Instead of backing away slowly at the thought of recreating the intricacy of this art form, I thought about the Bozos (literally) I had seen twisting inflated latex into silly shapes, and imagined it was exactly the right art form for me, since I am unable to draw or paint or sculpt. Pinch and twist! Pinch and twist! How hard could that be?

It's that kind of hubris that leads people to audition for So You Think You Can Dance and instead of getting on the show get a half million views on YouTube as the answer to a search for "bad auditions."

So I showed up at the carnival 10 minutes early and the expert among us gave all the new volunteers a crash course in balloon twisting.

"Here's how you make a sword: Pinch here, pinch here, twist, twist, twist, there you go!"

Well, that's do-able.

"Here's how you make a cross: Turn the sword upside down."

The dogs were much the same kind of variation-on-a-theme. ("Here's how you make a poodle. Okay, make the body longer and the legs shorter and now it's a Dachsund.")

But guess what?  The kids don't care!

Take a look at the beautiful girl in the picture, with the "hat" and "dog" made out of balloons. Is that the most beautiful smile or what? She is not whining because the hat looks more like the skeleton of an inverted bedpan than an actual hat. She is not crying that she wanted a kitten, not a puppy with a tail twice as big as its head. She is BEAMING.

And she represents fairly the dozens of other children who walked away from the table with MomQueenBee masterpieces. They even stood in line to get just the right color of misshapen poodle to match the misshapen hat and misshapen sword they had already been handed.

One youngster, whose hair was slick with sweat after half an hour in the Bounce House, leaned his elbows on our table and sighed happily as he waited for me to finish his Dachsund.

"This is the greatest thing ever. It's just like the fair, but it's FREE!"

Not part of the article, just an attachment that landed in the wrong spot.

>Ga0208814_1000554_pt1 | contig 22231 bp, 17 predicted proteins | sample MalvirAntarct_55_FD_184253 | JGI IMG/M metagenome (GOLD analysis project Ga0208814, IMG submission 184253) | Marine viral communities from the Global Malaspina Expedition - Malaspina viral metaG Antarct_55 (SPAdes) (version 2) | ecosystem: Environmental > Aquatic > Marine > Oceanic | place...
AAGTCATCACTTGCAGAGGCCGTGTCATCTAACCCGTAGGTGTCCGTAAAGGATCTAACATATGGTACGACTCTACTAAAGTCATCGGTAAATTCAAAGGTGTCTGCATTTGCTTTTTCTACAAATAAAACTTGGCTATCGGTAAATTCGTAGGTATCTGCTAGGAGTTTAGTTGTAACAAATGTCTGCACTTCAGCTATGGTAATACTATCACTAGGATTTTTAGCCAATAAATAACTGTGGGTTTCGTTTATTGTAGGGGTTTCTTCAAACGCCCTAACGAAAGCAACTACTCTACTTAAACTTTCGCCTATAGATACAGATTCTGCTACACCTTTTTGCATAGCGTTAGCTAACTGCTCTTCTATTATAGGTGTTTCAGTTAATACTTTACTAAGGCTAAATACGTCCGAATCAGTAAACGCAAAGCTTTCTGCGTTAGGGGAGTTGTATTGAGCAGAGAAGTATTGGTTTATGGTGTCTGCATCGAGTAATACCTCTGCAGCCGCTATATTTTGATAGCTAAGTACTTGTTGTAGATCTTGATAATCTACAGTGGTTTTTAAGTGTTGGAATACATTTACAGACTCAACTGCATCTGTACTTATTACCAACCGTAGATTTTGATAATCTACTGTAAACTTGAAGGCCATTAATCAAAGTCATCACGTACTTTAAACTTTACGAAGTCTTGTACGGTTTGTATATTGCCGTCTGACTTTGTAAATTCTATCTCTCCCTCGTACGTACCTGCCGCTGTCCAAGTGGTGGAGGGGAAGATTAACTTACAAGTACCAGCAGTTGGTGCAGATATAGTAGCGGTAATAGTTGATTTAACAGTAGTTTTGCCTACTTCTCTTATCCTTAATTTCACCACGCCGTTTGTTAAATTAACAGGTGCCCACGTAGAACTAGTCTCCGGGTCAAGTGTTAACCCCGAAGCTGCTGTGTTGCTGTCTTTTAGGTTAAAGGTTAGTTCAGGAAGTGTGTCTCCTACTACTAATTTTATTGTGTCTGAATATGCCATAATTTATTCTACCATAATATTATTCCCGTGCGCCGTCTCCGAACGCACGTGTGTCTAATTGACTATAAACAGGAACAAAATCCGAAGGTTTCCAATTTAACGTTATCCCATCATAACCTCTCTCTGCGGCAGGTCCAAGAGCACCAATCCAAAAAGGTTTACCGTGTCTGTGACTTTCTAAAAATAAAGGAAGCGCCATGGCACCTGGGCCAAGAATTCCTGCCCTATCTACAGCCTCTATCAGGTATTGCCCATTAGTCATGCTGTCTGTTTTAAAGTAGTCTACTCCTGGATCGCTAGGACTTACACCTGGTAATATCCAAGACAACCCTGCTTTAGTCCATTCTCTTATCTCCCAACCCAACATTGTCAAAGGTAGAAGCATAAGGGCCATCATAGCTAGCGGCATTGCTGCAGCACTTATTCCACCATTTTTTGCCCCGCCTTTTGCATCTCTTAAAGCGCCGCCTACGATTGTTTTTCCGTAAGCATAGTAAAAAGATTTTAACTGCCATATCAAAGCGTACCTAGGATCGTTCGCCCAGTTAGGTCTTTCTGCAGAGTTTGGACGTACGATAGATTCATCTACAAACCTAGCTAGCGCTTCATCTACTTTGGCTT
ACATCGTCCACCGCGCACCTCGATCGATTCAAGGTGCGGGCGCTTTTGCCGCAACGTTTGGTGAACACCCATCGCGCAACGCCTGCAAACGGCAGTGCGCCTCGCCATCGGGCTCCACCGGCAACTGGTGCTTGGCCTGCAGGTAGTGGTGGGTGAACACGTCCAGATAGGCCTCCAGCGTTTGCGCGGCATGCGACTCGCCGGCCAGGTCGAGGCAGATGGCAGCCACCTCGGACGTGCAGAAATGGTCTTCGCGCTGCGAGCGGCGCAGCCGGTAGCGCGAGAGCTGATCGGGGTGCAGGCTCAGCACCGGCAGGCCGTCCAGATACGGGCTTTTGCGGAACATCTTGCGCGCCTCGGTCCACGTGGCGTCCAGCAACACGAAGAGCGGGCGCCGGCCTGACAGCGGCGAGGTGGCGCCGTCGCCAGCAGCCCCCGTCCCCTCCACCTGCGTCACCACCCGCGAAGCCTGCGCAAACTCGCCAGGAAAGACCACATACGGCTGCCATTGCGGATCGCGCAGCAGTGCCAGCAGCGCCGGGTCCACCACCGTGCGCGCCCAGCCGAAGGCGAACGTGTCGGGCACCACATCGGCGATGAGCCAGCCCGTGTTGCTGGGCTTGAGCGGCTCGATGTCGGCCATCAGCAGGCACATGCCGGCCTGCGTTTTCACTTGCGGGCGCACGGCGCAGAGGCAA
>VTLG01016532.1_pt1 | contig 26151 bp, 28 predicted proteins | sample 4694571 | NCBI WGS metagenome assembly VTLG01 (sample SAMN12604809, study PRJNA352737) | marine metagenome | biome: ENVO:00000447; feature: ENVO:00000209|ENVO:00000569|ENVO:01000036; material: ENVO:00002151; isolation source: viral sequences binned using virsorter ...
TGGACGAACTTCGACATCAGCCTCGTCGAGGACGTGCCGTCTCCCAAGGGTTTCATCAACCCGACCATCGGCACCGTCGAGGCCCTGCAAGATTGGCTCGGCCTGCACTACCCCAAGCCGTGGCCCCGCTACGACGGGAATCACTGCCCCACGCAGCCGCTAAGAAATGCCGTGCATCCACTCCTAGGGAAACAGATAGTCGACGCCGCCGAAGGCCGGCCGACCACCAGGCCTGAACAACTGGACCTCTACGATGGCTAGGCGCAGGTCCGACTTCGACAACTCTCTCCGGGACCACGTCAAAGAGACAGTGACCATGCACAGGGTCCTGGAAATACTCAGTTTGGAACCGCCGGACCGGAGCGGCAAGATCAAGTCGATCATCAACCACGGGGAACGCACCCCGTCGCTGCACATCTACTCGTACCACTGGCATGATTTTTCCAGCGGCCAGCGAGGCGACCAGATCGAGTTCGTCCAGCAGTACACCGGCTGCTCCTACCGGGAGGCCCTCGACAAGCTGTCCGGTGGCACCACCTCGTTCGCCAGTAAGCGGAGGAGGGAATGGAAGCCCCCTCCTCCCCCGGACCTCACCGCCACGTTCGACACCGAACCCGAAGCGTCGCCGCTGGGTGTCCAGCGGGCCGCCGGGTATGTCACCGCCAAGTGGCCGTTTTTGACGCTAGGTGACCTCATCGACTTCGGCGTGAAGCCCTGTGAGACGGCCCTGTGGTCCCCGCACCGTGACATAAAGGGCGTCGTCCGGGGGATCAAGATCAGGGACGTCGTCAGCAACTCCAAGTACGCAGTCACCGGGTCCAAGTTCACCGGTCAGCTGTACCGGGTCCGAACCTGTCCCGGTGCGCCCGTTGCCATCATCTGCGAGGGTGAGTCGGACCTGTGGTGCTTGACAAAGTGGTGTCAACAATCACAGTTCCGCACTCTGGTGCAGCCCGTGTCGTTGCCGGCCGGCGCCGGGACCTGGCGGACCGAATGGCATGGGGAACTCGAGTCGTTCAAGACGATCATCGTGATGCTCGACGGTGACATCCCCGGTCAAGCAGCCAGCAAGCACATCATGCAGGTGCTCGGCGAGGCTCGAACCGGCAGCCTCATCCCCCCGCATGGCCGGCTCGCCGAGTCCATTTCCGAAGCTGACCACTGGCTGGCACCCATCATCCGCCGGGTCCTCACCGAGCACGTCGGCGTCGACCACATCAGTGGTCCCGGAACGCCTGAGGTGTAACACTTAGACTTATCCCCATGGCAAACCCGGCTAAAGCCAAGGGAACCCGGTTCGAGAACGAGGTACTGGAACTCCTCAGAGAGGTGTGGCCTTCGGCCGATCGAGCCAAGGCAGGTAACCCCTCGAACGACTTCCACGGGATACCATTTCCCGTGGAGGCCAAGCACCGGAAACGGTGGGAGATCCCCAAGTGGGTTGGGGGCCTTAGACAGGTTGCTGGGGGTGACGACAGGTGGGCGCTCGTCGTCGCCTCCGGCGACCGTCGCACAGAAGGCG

Pinch, pinch, twist, twist, twist, smile. I believe I've found my metier.

Friday, August 23, 2013

Contest Winners!

Yesterday one of my favorite youngsters in the world commented on the post I had linked to my Facebook page.

"Hey, MomQueenBee, you piker! Didn't you have a contest running, or were you just scamming us? I'm turning you over to the Better Business Bureau and you will never blog in this town again!"

Or words to that effect. (Actually, what she said was "On the 'children leaving' subject... do we have a final milk count?" Also, she's now not so much a youngster as a registered pharmacist but I'm pretending time hasn't passed since I met her during her sophomore year of college.)

Oh, yes! I did have a contest running, and since the Tauruses (Tauri?) are packed and ready to pull out of the driveway this morning, I'm going to distract myself from the the something I think must have gotten in my eyes by announcing our winners of the "How Much Milk Will They Drink This Summer?" sweepstakes.

The grand total, as tallied on the PostIt on the refrigerator door was....(drumroll, please).....

Twenty-seven gallons! 

I know! Only 27 gallons in three months. What has happened to my bay-bees, who routinely consumed a gallon a day back when we couldn't afford to feed them? 

Anyway, winners have their choice of the therapy socks shown above. They are not therapy for you, they were therapy for me as I knit them, and they are all manner of quirky. Take a look at the red socks in the middle, which are thick and warm and apparently knit for Bigfoot because I forgot to stop and just kept knitting and knitting and knitting. Or the ones next to that, also nice and warm, during the knitting of which I obviously ran out of yarn BEFORE the toes. (What? You'll be wearing shoes over them.)

I'm declaring two winners, because people entered their guesses in two different places. My faithful reader Twisterfish entered in the online comments, and because she is faithful (and also, the only one who entered this way), with a guess of 41 gallons YOU ARE A WINNER, TWISTERFISH! Send me your address and which pair of socks you want and I'll get them in the mail.